Thursday, October 14, 2010


The book.

My Grandparents, Dad and Aunt left the Netherlands in 1912.  Immigrants were no more welcome then than they are now. My Dad was 9 years old and put in the first grade because he did not speak English. All the kids made fun of him because he was tall in stature and then put into a 1st grade class he was huge. The first day of school, he had no way to ask about restrooms for his physical needs and ended up having an accident. Life was not easy. According to my Dad, his Mom said to the family we are in America now, we speak English. Unfortunately my Dad lost his ability to speak Dutch, but he spoke unaccented English the rest of his life.

When I came along 31 years later, there was no “Dutch” in our life. We lived in a town with Dutch people, but they were not part of our life. As I grew older I learned our custom of giving gifts was not just my Dad’s fun way of doing it, but a Dutch custom. After I was out on my own and collecting cookbooks, I learned we ate Dutch food but I didn’t know that at the time.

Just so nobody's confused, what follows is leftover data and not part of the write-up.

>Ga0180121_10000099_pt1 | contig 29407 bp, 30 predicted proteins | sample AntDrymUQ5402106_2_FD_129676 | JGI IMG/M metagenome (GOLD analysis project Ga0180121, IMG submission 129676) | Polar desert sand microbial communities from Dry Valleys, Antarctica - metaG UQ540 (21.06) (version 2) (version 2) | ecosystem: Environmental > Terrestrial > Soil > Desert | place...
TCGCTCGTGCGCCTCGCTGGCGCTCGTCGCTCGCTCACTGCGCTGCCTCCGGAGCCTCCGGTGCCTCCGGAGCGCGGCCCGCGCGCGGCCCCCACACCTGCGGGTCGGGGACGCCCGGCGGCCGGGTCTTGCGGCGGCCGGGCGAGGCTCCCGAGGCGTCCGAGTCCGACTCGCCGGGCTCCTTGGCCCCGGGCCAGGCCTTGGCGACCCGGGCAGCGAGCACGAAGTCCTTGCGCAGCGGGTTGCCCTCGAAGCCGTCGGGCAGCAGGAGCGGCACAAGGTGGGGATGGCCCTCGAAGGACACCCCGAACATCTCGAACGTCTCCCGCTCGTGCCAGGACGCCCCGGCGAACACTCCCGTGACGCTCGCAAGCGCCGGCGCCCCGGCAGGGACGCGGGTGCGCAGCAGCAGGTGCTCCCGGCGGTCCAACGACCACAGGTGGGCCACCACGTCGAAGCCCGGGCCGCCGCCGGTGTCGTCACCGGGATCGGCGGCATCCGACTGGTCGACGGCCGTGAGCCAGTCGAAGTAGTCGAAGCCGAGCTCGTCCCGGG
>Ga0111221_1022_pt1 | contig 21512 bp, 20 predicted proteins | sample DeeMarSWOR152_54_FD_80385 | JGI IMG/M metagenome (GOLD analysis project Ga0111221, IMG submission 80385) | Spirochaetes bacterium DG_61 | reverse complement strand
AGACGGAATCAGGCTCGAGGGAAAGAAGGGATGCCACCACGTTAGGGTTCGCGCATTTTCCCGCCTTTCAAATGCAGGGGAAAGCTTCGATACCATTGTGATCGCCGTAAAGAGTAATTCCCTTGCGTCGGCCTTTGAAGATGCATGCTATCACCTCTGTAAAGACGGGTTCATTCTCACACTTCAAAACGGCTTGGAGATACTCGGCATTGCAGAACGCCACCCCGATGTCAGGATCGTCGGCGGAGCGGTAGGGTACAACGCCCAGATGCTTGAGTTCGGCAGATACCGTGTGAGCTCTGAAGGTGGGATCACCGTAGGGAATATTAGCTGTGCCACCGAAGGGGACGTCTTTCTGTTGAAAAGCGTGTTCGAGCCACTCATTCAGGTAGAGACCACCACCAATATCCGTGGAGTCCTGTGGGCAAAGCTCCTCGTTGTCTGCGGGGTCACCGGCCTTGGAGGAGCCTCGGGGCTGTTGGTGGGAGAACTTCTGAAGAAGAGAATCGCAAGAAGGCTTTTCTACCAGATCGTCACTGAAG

Life comes at you fast. You go to school, marry, have children, and handle the tragedies of life. Then you grow old and have time for some reflection. I started collecting Dutch recipes from old church cookbooks; my Grandma’s cookbooks were lost to me. I started doing genealogy and went to Tucson to find our family pictures.

You always know intellectually that you had great-grandparents but what a joy to actually see their pictures. To see your features and those of your children and grandchildren in people long gone.

My Grandpa in the Dutch Army.  Thankful my Aunt labeled the family pictures.

My Grandma's Dad.

Where my Grandparents lived in Amsterdam.

Recently I was in the library and found this wonderful new book in English about the Dutch. With everything going on in my life right now I have not been able to read it yet. However the September issue of Dutch International Society gave the book glowing reviews. There are 25 chapters and each gives a comprehensive overview of one issue. According to DIS, “the chapters are dry essays but intriguing things that make the Dutch the Dutch.” I have read in the book and can’t wait until I have time to really read it.

If you are one of the many descendent of Dutch forbearers scattered around the world, I highly recommend this book for discovering your Dutch “roots”.  If anyone has knowledge about the Budde or Grootenhuis families in Overisel area, Netherlands who had relatives that went to the United States in 1912, I loved to hear from you.

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